Goodman Beaver is a comics character created by American cartoonist Harvey Kurtzman. Goodman was a naïve and optimistic Candide-like character, oblivious to the corruption and degeneration around him. The stories were vehicles for biting social satire and pop culture parody. Except for the character's first appearance, which Kurtzman did alone, the stories were written by Kurtzman and drawn by Will Elder. Goodman first appeared in a story in Harvey Kurtzman's Jungle Book in 1959, but the best-remembered strips were the five stories produced by the Kurtzman–Elder team in 1961–62 for the Kurtzman-edited magazine Help! They tended to be in the parodic style Kurtzman had developed when he wrote and edited Mad in the 1950s, but with more pointed, adult-oriented satire and much more refined and detailed artwork on Elder's part, crammed with countless visual gags. The best-known of the Goodman Beaver stories was "Goodman Goes Playboy" (1962). A satire on the hedonistic lifestyle of Hugh Hefner using parodies of Archie comics characters, the story led to a lawsuit from Archie 's publisher, although Hefner, the actual target of the strip, found it amusing. (Full article...)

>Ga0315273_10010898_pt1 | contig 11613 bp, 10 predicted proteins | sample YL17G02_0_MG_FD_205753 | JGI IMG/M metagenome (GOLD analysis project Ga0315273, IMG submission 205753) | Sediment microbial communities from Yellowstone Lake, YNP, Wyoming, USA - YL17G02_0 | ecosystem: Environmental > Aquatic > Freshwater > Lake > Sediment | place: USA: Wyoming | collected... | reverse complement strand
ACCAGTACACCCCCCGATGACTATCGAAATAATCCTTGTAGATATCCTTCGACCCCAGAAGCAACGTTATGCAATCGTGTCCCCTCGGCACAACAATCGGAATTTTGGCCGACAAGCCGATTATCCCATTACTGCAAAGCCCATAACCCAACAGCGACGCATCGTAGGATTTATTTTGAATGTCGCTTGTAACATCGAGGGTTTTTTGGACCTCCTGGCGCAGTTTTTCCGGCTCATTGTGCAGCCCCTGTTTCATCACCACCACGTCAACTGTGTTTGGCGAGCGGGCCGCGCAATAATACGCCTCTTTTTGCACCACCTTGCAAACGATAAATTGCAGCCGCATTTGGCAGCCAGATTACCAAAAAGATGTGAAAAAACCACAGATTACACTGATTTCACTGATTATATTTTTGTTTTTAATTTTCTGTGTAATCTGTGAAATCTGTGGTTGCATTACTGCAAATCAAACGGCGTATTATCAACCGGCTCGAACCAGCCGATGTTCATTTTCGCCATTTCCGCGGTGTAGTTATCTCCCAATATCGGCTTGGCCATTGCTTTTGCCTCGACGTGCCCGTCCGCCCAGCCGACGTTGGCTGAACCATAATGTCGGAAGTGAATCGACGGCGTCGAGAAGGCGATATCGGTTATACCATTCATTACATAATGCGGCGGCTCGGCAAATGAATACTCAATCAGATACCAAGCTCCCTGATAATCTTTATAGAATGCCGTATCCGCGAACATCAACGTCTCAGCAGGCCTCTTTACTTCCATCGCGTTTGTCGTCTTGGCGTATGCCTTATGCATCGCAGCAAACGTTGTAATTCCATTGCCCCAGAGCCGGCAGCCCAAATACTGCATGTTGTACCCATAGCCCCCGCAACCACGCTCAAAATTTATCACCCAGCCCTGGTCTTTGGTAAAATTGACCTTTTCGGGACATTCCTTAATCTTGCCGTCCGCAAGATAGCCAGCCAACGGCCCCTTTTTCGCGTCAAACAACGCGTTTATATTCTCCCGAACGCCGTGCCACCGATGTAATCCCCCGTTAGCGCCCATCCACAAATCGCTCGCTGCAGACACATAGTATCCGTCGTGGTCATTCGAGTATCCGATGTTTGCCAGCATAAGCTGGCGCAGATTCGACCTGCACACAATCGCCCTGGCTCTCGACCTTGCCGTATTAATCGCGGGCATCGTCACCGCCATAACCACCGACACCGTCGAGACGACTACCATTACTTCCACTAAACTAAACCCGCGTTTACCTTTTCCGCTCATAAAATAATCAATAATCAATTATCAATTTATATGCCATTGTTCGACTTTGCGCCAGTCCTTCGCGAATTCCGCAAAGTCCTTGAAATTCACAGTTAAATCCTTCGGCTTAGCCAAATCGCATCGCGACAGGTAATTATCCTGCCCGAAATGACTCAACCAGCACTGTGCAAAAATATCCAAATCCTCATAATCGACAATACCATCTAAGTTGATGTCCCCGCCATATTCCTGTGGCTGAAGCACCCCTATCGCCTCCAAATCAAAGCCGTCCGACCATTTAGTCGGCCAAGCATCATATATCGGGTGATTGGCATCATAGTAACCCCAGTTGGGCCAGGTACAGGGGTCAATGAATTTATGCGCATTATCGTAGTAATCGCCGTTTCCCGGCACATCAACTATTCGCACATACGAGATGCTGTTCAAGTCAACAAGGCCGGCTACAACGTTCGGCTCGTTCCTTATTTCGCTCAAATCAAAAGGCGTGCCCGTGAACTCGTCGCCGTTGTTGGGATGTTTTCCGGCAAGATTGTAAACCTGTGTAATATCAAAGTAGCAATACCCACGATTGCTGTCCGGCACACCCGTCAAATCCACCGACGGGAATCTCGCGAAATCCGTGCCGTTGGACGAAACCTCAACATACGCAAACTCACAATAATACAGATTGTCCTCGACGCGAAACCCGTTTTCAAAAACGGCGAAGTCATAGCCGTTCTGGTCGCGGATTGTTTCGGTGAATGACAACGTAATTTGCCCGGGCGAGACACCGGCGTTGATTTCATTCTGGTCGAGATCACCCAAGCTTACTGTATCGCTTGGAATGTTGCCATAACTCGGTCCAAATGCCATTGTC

Three Beauties of the Present Day is a nishiki-e colour woodblock print of c. 1792–93 by Japanese ukiyo-e artist Kitagawa Utamaro (c. 1753–1806). The triangular composition depicts the busts of three celebrity beauties of the time: geisha Tomimoto Toyohina (middle), and teahouse waitresses Takashima Hisa (left) and Naniwa Kita (right), each adorned with an identifying family crest. Subtle differences can be detected in the faces of the subjects—a level of individualized realism at the time unusual in ukiyo-e, and a contrast with the stereotyped beauties in earlier masters such as Harunobu and Kiyonaga. The triangular positioning became a vogue in the 1790s. Utamaro produced several other pictures with this arrangement of the same three beauties, and each appeared in numerous other portraits by Utamaro and other artists. Utamaro was the leading ukiyo-e artist in the 1790s in the bijin-ga genre of pictures of female beauties, and was known in particular for his ōkubi-e, which focus on the heads. The luxurious print was published by Tsutaya Jūzaburō and made with multiple woodblocks—one for each colour—and the background was dusted with muscovite to produce a glimmering effect. (Full article...)